Canada wants Singapore hub as US shifts military focus

SINGAPORE, June 3: Singapore said today it was studying a proposal from Canada to set up a logistics facility in the city-state for disaster relief efforts, reportedly to support a US military shift to Asia.
Canadian Defence Minister Peter Gordon MacKay said in an interview with The Canadian Press that the proposal was part of Ottawa’s efforts to back up the US military “pivot” towards the Asia-Pacific region, which has irked China.
“The Canadians have proposed setting up a logistics support hub in Singapore for their regional humanitarian assistance and disaster relief efforts,” a spokesman for the Singapore foreign ministry told AFP.
“We are currently studying their proposal,” he said, giving no further details.
MacKay was quoted as saying that the proposed deal with Singapore would resemble arrangements Canada has with Kuwait and Jamaica, which has given the country military footholds in the Middle East and the Caribbean.
MacKay is in Singapore along with other defence chiefs to attend the Shangri-La Dialogue, an annual security conference that ends on Sunday.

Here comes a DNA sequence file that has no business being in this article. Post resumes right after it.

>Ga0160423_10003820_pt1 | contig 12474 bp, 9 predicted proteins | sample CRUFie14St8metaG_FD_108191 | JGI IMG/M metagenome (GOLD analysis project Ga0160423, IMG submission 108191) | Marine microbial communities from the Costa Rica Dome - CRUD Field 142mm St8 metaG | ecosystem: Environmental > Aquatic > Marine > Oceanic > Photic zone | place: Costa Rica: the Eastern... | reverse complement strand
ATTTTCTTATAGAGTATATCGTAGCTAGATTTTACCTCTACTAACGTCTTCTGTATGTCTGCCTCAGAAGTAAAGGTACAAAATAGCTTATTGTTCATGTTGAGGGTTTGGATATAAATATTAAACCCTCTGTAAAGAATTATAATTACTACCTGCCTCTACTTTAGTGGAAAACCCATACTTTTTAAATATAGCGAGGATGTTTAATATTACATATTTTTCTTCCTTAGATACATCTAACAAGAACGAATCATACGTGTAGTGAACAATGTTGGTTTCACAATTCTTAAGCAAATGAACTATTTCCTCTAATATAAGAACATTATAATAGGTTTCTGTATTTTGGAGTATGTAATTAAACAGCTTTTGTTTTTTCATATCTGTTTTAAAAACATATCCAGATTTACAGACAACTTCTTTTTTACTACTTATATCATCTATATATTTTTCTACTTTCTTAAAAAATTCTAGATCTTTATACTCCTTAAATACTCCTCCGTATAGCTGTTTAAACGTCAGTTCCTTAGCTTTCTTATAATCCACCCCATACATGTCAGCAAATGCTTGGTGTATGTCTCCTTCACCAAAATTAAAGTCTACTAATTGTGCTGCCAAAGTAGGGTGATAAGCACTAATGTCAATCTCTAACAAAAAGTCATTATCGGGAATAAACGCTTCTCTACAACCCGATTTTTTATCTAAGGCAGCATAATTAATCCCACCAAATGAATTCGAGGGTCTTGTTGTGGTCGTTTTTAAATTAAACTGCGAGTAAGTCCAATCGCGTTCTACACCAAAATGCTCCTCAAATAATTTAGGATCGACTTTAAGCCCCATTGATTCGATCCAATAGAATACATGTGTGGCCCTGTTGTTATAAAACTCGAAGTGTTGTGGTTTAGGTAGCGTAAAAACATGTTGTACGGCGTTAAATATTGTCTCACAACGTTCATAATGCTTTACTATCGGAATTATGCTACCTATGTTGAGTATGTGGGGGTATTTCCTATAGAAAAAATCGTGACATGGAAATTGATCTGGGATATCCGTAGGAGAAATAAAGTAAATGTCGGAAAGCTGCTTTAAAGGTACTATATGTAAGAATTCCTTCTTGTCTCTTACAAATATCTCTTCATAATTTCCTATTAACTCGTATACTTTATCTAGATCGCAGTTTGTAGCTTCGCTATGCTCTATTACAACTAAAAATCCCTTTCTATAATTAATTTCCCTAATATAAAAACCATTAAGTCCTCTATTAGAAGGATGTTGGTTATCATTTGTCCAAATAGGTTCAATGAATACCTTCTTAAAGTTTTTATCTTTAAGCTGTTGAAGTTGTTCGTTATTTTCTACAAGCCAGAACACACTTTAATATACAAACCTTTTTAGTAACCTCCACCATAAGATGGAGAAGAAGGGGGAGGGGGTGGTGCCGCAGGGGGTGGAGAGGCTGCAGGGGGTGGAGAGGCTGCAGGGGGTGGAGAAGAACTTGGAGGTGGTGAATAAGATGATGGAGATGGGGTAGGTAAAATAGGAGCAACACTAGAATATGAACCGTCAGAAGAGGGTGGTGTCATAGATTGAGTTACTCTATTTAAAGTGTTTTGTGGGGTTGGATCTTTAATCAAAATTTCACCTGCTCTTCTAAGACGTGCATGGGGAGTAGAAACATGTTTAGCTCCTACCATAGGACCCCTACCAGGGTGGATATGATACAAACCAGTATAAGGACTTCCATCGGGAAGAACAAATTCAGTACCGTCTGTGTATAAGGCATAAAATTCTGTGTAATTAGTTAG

US Defense Secretary Leon Panetta told the conference on Saturday that Washington will shift the bulk of its naval fleet to the Pacific by 2020 as part of its new strategic focus on Asia, amid China’s rising influence.
The Pentagon already plans to start rotating “littoral combat ships”—small vessels intended for operations close to shore—through a base in Singapore, a long-standing ally of the United States.
Speaking at the conference Sunday, MacKay did not directly refer to the proposal but stressed the need for greater global cooperation in disaster relief efforts.
He recalled that Canadian troops were among the international forces involved in the massive relief operation that followed the 2004 Indian Ocean tsunami, which killed an estimated 220,000 people.
Learning lessons from that disaster, Canadian forces were quicker to respond when a major earthquake struck Haiti in 2010, carrying more supplies with their C-17 military transport planes, MacKay said.
“We realise how critical connectivity with all of our partners, friends and allies remains to ensuring that we can coordinate responses more quickly,” he said.
The Asian Development Bank in March said climate-related disasters had displaced more than 42 million people in Asia over the past two years.
The Asia-Pacific “is the global area most prone to natural disasters, both in terms of the absolute number of disasters and of populations affected”, it said in a report. (Agencies)